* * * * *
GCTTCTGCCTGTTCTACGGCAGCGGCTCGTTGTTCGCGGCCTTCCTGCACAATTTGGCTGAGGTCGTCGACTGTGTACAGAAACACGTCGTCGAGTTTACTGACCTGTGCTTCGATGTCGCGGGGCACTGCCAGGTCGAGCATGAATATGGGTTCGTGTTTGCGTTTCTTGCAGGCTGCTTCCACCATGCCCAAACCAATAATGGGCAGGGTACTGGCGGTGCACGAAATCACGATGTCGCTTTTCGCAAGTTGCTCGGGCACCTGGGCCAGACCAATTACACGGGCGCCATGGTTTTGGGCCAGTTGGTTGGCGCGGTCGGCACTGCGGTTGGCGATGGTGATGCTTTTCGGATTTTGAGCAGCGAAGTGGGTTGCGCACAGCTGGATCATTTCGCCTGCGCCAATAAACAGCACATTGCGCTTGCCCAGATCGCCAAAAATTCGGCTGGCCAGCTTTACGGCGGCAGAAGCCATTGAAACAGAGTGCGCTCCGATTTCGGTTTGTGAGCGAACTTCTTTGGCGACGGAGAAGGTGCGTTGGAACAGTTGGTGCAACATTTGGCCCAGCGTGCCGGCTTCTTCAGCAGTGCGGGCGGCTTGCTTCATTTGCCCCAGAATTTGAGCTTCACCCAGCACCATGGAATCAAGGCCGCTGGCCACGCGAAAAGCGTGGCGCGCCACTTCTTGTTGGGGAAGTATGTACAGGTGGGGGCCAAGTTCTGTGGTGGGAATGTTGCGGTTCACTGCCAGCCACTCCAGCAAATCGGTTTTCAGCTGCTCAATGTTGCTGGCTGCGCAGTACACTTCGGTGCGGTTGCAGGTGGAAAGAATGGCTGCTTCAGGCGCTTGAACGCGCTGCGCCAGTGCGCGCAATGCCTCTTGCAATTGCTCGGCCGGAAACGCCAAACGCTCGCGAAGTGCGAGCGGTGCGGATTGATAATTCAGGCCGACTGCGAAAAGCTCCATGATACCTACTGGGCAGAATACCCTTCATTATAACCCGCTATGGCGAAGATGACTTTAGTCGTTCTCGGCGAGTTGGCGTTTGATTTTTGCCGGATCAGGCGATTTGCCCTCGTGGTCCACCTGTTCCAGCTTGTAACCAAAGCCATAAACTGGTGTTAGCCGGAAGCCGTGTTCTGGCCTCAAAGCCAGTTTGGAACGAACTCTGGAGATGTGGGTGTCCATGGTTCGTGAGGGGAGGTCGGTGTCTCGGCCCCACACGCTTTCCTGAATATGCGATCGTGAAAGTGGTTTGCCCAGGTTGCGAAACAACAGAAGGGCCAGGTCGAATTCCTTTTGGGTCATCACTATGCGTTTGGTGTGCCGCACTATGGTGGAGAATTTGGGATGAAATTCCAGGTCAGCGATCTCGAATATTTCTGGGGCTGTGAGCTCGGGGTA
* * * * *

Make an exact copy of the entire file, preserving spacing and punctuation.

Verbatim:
GCTTCTGCCTGTTCTACGGCAGCGGCTCGTTGTTCGCGGCCTTCCTGCACAATTTGGCTGAGGTCGTCGACTGTGTACAGAAACACGTCGTCGAGTTTACTGACCTGTGCTTCGATGTCGCGGGGCACTGCCAGGTCGAGCATGAATATGGGTTCGTGTTTGCGTTTCTTGCAGGCTGCTTCCACCATGCCCAAACCAATAATGGGCAGGGTACTGGCGGTGCACGAAATCACGATGTCGCTTTTCGCAAGTTGCTCGGGCACCTGGGCCAGACCAATTACACGGGCGCCATGGTTTTGGGCCAGTTGGTTGGCGCGGTCGGCACTGCGGTTGGCGATGGTGATGCTTTTCGGATTTTGAGCAGCGAAGTGGGTTGCGCACAGCTGGATCATTTCGCCTGCGCCAATAAACAGCACATTGCGCTTGCCCAGATCGCCAAAAATTCGGCTGGCCAGCTTTACGGCGGCAGAAGCCATTGAAACAGAGTGCGCTCCGATTTCGGTTTGTGAGCGAACTTCTTTGGCGACGGAGAAGGTGCGTTGGAACAGTTGGTGCAACATTTGGCCCAGCGTGCCGGCTTCTTCAGCAGTGCGGGCGGCTTGCTTCATTTGCCCCAGAATTTGAGCTTCACCCAGCACCATGGAATCAAGGCCGCTGGCCACGCGAAAAGCGTGGCGCGCCACTTCTTGTTGGGGAAGTATGTACAGGTGGGGGCCAAGTTCTGTGGTGGGAATGTTGCGGTTCACTGCCAGCCACTCCAGCAAATCGGTTTTCAGCTGCTCAATGTTGCTGGCTGCGCAGTACACTTCGGTGCGGTTGCAGGTGGAAAGAATGGCTGCTTCAGGCGCTTGAACGCGCTGCGCCAGTGCGCGCAATGCCTCTTGCAATTGCTCGGCCGGAAACGCCAAACGCTCGCGAAGTGCGAGCGGTGCGGATTGATAATTCAGGCCGACTGCGAAAAGCTCCATGATACCTACTGGGCAGAATACCCTTCATTATAACCCGCTATGGCGAAGATGACTTTAGTCGTTCTCGGCGAGTTGGCGTTTGATTTTTGCCGGATCAGGCGATTTGCCCTCGTGGTCCACCTGTTCCAGCTTGTAACCAAAGCCATAAACTGGTGTTAGCCGGAAGCCGTGTTCTGGCCTCAAAGCCAGTTTGGAACGAACTCTGGAGATGTGGGTGTCCATGGTTCGTGAGGGGAGGTCGGTGTCTCGGCCCCACACGCTTTCCTGAATATGCGATCGTGAAAGTGGTTTGCCCAGGTTGCGAAACAACAGAAGGGCCAGGTCGAATTCCTTTTGGGTCATCACTATGCGTTTGGTGTGCCGCACTATGGTGGAGAATTTGGGATGAAATTCCAGGTCAGCGATCTCGAATATTTCTGGGGCTGTGAGCTCGGGGTA